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http://dx.doi.org/10.1017/bjn20061859DOI Listing
November 2006

Fruit and vegetable intake and the risk of stomach and oesophagus adenocarcinoma in the European Prospective Investigation into Cancer and Nutrition (EPIC-EURGAST).

Int J Cancer 2006 May;118(10):2559-66

Department of Epidemiology, Catalan Institute of Oncology, Barcelona (ICO-IDIBELL), Spain.

It is considered that fruit and vegetable (F&V) protect against oesophagus and gastric cancer (GC). However, 2 recent meta-analyses suggest that the strength of association on GC seems to be weaker for vegetables than for fruit and weaker in cohort than in case-control studies. No evidence exists from cohort studies about adenocarcinoma of oesophagus (ACO). In 521,457 men and women participating in the EPIC cohort in 10 European countries, information of diet and lifestyle was collected at baseline. After an average of 6.5 years of follow-up, a total of 330 GC and 65 ACO, confirmed and classified by a panel of pathologists, was used for the analysis. We examined the relation between F&V intake and GC and ACO. A calibration study in a sub-sample was used to control diet measurement errors. In a sub-sample of cases and a random sample of controls, antibodies against Helicobacter pylori (Hp) were measured and interactions with F&V were examined in a nested case-control study. We observed no association with total vegetable intake or specific groups of vegetables and GC risk, except for the intestinal type, where a negative association is possible regarding total vegetable (calibrated HR 0.66; 95% CI 0.35-1.22 per 100 g increase) and onion and garlic intake (calibrated HR 0.70; 95% CI 0.38-1.29 per 10 g increase). No evidence of association between fresh fruit intake and GC risk was observed. We found a negative but non significant association between citrus fruit intake and the cardia site (calibrated HR 0.77; 95% CI 0.47-1.22 per 100 g increase) while no association was observed with the non-cardia site. Regarding ACO, we found a non significant negative association for vegetable intake and for citrus intake (calibrated HRs 0.72; 95% CI 0.32-1.64 and 0.77; 95% CI 0.46-1.28 per 100 and 50 g increase, respectively). It seems that Hp infection does not modify the effect of F&V intake. Our study supports a possible protective role of vegetable intake in the intestinal type of GC and the ACO. Citrus fruit consumption may have a role in the protection against cardia GC and ACO.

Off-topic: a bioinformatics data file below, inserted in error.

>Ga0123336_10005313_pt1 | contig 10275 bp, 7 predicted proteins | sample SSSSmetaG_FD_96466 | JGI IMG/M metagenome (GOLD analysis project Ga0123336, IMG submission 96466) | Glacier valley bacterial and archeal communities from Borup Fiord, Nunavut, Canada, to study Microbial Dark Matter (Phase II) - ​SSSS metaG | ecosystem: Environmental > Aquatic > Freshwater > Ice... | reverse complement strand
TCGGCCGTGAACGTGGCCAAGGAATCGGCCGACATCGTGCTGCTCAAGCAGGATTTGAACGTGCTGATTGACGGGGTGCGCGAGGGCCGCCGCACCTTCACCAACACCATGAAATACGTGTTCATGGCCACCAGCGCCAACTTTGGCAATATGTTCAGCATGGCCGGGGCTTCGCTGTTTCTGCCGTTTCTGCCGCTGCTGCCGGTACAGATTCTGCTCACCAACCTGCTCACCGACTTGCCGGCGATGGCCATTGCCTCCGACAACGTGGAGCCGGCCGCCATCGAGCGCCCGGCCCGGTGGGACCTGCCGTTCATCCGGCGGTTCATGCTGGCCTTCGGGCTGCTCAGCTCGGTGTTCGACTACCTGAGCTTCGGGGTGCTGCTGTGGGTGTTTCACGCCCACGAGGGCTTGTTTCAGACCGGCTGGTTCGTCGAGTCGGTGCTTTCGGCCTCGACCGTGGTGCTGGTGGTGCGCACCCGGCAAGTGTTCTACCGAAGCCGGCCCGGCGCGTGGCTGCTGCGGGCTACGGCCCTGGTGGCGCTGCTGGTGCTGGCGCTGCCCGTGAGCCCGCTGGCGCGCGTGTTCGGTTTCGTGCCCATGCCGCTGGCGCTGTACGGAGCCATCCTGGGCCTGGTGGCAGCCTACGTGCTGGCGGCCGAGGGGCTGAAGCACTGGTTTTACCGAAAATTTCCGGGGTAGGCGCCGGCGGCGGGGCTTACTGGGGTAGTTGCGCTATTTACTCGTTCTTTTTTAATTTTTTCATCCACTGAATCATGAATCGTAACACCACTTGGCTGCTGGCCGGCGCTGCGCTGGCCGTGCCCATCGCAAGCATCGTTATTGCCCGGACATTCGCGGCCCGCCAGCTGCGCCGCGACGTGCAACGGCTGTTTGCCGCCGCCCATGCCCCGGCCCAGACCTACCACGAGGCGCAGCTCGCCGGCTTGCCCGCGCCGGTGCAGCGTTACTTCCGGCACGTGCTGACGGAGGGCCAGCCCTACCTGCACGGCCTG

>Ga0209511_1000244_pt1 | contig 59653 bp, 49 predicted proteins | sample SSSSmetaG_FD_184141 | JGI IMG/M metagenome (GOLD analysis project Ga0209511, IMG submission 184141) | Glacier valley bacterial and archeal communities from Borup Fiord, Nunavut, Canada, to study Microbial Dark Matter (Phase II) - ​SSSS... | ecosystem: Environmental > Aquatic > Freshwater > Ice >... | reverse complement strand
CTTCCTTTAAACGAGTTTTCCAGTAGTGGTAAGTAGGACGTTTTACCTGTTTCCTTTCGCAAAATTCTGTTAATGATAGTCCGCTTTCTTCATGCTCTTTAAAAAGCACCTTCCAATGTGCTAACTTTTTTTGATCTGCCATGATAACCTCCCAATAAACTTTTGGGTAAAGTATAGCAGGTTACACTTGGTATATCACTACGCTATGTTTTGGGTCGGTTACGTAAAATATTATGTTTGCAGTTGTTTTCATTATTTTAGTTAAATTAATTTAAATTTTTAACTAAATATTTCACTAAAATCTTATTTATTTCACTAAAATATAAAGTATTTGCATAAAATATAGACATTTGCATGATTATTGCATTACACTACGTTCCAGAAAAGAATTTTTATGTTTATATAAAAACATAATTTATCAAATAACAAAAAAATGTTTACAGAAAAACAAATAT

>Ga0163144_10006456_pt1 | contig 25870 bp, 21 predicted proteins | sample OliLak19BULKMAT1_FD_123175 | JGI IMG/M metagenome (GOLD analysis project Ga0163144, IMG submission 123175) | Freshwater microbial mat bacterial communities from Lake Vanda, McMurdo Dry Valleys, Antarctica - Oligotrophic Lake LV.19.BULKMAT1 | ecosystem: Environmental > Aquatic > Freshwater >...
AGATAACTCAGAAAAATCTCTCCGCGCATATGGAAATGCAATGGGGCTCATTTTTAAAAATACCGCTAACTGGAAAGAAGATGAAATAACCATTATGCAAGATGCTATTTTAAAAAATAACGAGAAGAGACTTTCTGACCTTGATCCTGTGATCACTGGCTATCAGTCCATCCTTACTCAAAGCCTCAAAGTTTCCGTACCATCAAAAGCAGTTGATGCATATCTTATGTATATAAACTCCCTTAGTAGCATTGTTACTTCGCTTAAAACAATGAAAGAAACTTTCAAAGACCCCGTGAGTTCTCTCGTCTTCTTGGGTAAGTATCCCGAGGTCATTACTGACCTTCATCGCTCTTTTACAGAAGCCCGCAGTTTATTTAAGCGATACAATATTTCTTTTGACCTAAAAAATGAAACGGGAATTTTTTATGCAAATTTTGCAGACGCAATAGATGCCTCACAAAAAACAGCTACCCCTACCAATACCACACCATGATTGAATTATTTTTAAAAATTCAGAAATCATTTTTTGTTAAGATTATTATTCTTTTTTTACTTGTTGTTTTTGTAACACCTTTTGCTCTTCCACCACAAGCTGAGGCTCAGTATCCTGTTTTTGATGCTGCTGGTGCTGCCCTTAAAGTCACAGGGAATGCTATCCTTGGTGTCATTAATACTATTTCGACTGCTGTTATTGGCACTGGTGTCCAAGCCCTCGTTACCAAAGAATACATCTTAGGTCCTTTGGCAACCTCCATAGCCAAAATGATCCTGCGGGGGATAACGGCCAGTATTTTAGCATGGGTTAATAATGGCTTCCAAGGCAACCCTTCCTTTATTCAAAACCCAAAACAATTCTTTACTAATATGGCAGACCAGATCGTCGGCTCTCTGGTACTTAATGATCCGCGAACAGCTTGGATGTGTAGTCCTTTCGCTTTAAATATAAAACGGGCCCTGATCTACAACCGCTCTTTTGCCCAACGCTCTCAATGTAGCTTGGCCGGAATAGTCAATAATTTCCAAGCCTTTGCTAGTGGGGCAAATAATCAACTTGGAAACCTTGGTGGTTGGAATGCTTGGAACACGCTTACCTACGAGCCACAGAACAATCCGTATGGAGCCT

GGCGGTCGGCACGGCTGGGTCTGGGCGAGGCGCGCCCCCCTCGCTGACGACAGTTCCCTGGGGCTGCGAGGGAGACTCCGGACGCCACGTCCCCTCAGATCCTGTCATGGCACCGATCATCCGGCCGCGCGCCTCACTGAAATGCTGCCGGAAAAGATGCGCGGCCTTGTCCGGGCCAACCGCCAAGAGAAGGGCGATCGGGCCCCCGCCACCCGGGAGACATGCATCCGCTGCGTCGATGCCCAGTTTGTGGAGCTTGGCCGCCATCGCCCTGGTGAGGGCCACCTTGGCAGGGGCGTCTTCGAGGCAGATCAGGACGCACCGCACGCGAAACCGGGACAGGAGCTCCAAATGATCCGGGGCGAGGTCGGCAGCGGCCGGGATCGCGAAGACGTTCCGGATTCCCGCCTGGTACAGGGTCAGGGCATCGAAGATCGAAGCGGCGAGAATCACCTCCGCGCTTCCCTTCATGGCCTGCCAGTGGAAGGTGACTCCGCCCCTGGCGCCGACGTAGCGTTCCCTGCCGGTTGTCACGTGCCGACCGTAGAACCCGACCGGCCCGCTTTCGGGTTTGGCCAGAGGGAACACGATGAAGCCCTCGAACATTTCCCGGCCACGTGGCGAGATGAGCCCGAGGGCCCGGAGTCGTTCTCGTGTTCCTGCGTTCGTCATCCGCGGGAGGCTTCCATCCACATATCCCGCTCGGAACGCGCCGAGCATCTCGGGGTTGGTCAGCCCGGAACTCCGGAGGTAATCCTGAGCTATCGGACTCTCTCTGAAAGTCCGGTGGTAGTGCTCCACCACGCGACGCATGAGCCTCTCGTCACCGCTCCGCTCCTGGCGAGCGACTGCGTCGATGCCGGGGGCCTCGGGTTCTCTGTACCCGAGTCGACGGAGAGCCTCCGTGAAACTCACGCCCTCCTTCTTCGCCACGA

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http://dx.doi.org/10.1002/ijc.21678DOI Listing
May 2006

Association of nut and seed intake with colorectal cancer risk in the European Prospective Investigation into Cancer and Nutrition.

Cancer Epidemiol Biomarkers Prev 2004 Oct;13(10):1595-603

Nutrition and Hormones Group, IARC-WHO, 150 cours Albert-Thomas, 69372 Lyon Cedex 08, France.

A link between unsaturated fatty acids or phytonutrients and reduced risk of colorectal cancer has been suggested. However, the effects of higher intake of dietary sources of these nutrients, such as the nuts and seeds food group, are less clear. The objective of this study was to determine the effects of nut and seed intake on colorectal cancer risk within the European Prospective Investigation into Cancer and Nutrition study, a large prospective cohort study involving 10 European countries. Total nut and seed intake was determined from country-specific dietary questionnaires. The data set included 478,040 subjects (141,988 men, 336,052 women) with a total of 855 (327 men, 528 women) colon and 474 (215 men, 259 women) rectal cancer cases. A multivariate Cox proportional hazards model, stratified by center and controlled for fruit intake, dietary fiber, energy, height, weight, sex, age, physical activity, and smoking, was used. The data show no association between higher intake of nuts and seeds and risk of colorectal, colon, and rectal cancers in men and women combined, but a significant inverse association was observed in subgroup analyses for colon cancer in women at the highest (>6.2 g/d) versus the lowest (nonconsumers; hazard ratio, 0.69; 95% confidence interval, 0.50-0.95) category of intake and for the linear effect of log-transformed intake (hazard ratio, 0.89; 95% confidence interval, 0.80-0.98), with no associations in men. It is not evident from this data why there may be a stronger association in women or why it may be limited to the colon, suggesting that much further research is necessary.
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October 2004